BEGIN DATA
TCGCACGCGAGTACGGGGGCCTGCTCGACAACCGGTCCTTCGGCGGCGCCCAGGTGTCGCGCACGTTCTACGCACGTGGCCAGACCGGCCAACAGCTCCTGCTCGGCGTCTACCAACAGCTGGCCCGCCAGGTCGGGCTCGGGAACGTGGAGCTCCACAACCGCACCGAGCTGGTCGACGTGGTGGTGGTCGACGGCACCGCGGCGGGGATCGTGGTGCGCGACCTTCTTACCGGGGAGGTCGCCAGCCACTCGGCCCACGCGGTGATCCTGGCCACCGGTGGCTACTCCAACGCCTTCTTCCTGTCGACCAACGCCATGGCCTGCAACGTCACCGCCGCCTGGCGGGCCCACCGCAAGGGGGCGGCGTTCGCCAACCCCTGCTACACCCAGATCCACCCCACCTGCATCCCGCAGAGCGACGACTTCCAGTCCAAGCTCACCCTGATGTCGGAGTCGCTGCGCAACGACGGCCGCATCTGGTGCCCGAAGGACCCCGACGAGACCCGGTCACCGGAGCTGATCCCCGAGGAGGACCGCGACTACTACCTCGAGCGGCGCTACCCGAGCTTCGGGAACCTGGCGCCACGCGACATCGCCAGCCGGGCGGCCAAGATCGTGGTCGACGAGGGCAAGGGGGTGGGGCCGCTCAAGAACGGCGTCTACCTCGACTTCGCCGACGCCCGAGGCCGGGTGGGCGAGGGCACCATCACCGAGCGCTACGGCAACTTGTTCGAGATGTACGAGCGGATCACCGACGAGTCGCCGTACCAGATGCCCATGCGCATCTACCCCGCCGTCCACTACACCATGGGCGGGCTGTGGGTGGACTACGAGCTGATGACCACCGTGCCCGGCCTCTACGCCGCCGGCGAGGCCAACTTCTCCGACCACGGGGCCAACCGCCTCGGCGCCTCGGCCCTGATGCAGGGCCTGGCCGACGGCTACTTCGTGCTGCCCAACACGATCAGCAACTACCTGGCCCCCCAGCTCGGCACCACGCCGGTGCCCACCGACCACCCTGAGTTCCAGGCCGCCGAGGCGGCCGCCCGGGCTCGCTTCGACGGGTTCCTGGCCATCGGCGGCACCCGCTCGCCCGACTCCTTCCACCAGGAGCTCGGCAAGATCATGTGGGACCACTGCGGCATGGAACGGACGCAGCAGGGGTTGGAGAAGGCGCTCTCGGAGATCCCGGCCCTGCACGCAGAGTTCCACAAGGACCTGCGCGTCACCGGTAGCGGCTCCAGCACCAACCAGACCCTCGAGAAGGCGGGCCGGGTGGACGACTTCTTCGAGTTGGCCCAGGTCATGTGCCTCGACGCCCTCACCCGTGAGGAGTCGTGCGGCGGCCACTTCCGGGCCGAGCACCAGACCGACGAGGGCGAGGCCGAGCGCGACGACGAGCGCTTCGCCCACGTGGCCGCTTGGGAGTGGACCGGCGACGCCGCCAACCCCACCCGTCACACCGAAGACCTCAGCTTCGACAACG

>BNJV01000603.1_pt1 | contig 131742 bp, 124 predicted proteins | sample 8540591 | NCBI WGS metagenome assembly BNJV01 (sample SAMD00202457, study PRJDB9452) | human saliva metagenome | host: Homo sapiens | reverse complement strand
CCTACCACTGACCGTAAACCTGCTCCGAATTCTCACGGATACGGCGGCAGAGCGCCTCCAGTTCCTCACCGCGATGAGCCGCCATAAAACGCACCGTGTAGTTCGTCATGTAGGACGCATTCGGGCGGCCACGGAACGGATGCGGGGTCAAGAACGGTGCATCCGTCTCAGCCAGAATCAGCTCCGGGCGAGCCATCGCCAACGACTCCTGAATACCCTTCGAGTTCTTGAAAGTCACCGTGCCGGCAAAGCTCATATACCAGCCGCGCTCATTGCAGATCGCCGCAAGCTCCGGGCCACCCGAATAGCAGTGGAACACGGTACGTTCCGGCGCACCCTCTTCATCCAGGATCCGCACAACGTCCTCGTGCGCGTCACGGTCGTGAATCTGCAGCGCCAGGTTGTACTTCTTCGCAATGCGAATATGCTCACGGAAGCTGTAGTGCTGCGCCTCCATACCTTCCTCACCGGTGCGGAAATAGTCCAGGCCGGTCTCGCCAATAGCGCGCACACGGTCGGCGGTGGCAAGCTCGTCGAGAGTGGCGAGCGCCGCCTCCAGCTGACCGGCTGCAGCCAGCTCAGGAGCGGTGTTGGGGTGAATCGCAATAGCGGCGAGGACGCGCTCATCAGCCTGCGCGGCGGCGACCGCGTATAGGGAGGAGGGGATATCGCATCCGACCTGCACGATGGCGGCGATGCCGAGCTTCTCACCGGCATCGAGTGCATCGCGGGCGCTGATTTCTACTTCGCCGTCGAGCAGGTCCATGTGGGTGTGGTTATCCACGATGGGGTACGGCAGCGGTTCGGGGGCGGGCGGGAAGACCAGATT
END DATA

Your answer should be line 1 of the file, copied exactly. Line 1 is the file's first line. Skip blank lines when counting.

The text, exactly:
TCGCACGCGAGTACGGGGGCCTGCTCGACAACCGGTCCTTCGGCGGCGCCCAGGTGTCGCGCACGTTCTACGCACGTGGCCAGACCGGCCAACAGCTCCTGCTCGGCGTCTACCAACAGCTGGCCCGCCAGGTCGGGCTCGGGAACGTGGAGCTCCACAACCGCACCGAGCTGGTCGACGTGGTGGTGGTCGACGGCACCGCGGCGGGGATCGTGGTGCGCGACCTTCTTACCGGGGAGGTCGCCAGCCACTCGGCCCACGCGGTGATCCTGGCCACCGGTGGCTACTCCAACGCCTTCTTCCTGTCGACCAACGCCATGGCCTGCAACGTCACCGCCGCCTGGCGGGCCCACCGCAAGGGGGCGGCGTTCGCCAACCCCTGCTACACCCAGATCCACCCCACCTGCATCCCGCAGAGCGACGACTTCCAGTCCAAGCTCACCCTGATGTCGGAGTCGCTGCGCAACGACGGCCGCATCTGGTGCCCGAAGGACCCCGACGAGACCCGGTCACCGGAGCTGATCCCCGAGGAGGACCGCGACTACTACCTCGAGCGGCGCTACCCGAGCTTCGGGAACCTGGCGCCACGCGACATCGCCAGCCGGGCGGCCAAGATCGTGGTCGACGAGGGCAAGGGGGTGGGGCCGCTCAAGAACGGCGTCTACCTCGACTTCGCCGACGCCCGAGGCCGGGTGGGCGAGGGCACCATCACCGAGCGCTACGGCAACTTGTTCGAGATGTACGAGCGGATCACCGACGAGTCGCCGTACCAGATGCCCATGCGCATCTACCCCGCCGTCCACTACACCATGGGCGGGCTGTGGGTGGACTACGAGCTGATGACCACCGTGCCCGGCCTCTACGCCGCCGGCGAGGCCAACTTCTCCGACCACGGGGCCAACCGCCTCGGCGCCTCGGCCCTGATGCAGGGCCTGGCCGACGGCTACTTCGTGCTGCCCAACACGATCAGCAACTACCTGGCCCCCCAGCTCGGCACCACGCCGGTGCCCACCGACCACCCTGAGTTCCAGGCCGCCGAGGCGGCCGCCCGGGCTCGCTTCGACGGGTTCCTGGCCATCGGCGGCACCCGCTCGCCCGACTCCTTCCACCAGGAGCTCGGCAAGATCATGTGGGACCACTGCGGCATGGAACGGACGCAGCAGGGGTTGGAGAAGGCGCTCTCGGAGATCCCGGCCCTGCACGCAGAGTTCCACAAGGACCTGCGCGTCACCGGTAGCGGCTCCAGCACCAACCAGACCCTCGAGAAGGCGGGCCGGGTGGACGACTTCTTCGAGTTGGCCCAGGTCATGTGCCTCGACGCCCTCACCCGTGAGGAGTCGTGCGGCGGCCACTTCCGGGCCGAGCACCAGACCGACGAGGGCGAGGCCGAGCGCGACGACGAGCGCTTCGCCCACGTGGCCGCTTGGGAGTGGACCGGCGACGCCGCCAACCCCACCCGTCACACCGAAGACCTCAGCTTCGACAACG